Fourteen lobster


On the moment I am reading Up In The Old Hotel by Joseph Mitchell. It is one of the best books I have read in a while. The book is a collection of the pieces he wrote for The New Yorker bwtween the 1930’s and 50’s. They are long and discursive, dealing with the people, the characters he meets as he walks the streets of New York and its environs. He gives the people time to talk about themselves and what they do. Some of these conversations are almost an aside to the meaning that he was able to find for their lives and their place in the city.

One of the joys of the book is the time that he spends to describe the waters around New York and along the coast up to Connecticut and the lives of the fishermen and the other boatmen who spend their time, and make their living on the sea.

One of those men is an Ellery Franklin Thompson, a Dragger Captain, a dragger is a small trawler. Mitchell describes him as about as self-sufficient as a man can be. He has no wife, no politics and no religion. Amongst other things he notices his trousers leathery with fish blood and slime…

Later this month I should be receiving the latest copy of Fire & Knives which should contain an article I have written about lobsters and fishing for them with Tommy Arundel. As a sort of celebration of that here is a description of how Ellery Thompson cooks and eats his lobster.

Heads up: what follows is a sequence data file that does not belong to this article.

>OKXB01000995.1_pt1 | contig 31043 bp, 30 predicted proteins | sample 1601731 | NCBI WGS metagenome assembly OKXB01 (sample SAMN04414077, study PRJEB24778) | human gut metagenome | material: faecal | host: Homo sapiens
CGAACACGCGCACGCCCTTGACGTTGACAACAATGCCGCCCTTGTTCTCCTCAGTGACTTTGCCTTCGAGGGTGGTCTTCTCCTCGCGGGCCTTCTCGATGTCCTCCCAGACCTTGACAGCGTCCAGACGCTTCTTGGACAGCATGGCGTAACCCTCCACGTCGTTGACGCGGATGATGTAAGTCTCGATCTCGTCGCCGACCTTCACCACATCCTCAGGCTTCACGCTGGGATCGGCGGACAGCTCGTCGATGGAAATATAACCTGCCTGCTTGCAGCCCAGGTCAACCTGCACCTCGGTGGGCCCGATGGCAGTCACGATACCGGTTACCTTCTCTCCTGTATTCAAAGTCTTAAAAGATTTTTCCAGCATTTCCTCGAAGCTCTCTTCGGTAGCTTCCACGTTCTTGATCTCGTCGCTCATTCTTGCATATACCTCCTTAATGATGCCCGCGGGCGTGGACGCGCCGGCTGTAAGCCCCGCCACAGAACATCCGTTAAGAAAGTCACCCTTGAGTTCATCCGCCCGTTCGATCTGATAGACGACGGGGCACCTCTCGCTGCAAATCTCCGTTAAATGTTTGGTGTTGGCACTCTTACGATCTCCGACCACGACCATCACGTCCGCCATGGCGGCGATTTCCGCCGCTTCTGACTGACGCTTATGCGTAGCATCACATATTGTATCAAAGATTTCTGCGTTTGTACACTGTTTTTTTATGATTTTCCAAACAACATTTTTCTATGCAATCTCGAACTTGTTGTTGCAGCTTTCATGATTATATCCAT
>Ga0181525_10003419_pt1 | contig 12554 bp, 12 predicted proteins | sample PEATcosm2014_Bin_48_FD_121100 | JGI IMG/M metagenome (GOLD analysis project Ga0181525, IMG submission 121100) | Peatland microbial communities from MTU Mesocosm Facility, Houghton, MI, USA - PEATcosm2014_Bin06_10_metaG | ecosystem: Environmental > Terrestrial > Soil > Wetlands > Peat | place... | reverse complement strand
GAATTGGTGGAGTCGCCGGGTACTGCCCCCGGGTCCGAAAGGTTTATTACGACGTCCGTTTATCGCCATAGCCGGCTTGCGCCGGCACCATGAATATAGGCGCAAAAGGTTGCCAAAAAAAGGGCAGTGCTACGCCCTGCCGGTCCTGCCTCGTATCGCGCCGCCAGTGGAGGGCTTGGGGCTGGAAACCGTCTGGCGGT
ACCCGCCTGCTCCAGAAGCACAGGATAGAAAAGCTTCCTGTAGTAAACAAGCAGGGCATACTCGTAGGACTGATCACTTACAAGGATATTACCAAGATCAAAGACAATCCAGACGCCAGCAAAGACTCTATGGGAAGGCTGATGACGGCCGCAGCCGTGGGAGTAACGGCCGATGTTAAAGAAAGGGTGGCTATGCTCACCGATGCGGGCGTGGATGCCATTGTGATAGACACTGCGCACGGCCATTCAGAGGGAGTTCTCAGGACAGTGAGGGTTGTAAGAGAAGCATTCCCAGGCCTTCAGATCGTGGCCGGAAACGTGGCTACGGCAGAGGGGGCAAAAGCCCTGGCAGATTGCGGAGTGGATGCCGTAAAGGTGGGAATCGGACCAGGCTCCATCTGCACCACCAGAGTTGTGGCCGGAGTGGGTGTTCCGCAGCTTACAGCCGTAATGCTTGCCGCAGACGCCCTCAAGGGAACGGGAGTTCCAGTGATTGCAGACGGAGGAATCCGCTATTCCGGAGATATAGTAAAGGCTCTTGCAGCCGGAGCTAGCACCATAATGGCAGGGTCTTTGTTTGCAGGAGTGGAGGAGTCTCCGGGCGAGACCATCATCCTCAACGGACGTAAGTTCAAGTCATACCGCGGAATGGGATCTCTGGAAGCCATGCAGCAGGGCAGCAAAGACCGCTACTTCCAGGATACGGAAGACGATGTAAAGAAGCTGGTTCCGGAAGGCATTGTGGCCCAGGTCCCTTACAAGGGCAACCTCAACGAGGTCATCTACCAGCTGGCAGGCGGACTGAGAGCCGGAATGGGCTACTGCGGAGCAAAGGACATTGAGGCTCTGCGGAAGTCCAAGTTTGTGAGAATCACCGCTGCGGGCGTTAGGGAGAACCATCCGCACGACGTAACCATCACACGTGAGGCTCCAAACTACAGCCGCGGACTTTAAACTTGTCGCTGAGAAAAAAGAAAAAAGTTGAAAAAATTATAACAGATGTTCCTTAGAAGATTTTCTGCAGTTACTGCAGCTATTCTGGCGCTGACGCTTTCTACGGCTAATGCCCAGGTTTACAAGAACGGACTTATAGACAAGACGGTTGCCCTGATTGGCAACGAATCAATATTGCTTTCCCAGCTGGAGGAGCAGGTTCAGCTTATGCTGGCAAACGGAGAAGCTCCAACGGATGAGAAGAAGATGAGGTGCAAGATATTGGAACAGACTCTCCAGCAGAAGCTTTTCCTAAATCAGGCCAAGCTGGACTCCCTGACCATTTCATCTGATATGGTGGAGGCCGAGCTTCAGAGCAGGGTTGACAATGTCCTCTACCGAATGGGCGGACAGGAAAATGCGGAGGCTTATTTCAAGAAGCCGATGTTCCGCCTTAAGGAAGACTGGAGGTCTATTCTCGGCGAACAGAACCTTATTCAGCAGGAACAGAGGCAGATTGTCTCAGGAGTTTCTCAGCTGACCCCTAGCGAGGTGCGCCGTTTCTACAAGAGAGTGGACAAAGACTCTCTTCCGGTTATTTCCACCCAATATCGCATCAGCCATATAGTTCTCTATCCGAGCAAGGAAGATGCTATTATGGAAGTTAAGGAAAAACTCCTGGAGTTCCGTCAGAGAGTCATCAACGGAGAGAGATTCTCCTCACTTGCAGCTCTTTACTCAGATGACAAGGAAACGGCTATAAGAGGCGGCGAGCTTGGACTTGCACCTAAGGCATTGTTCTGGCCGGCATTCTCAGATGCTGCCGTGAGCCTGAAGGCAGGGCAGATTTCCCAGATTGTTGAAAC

He is a matchless lobster chef. He boils and he broils and he makes lobster chowder, but most often he boils. He puts a tub of fresh sea water on the little coal stove in the cabin and heats it until it spits. He wraps his lobsters in seaweed and drops them in, half a dozen in a batch, and times them with a rusty alarm clock that hangs from a cop hook on the underside of a shelf above the stove; after exactley fifteen minutes, he dips them out. He lets them cool slowly, so the meat won’t shrink and become flavorless and rubbery, the common condition of cold boiled lobsters in restaurants, and then he heaps them on cracked ice in the ice bin in the forward fish hold. He and his crew – Frank, the mate, and Charlie, the third man – reach in and get a lobster any time they feel like it. They eat them standing on deck. They smack them against the rail to crack the shells, pluck out the tail and claw meat, and chuck the rest overboard. One fall day, out of the Hell Hole, the three of them ate fourteen in between meals.

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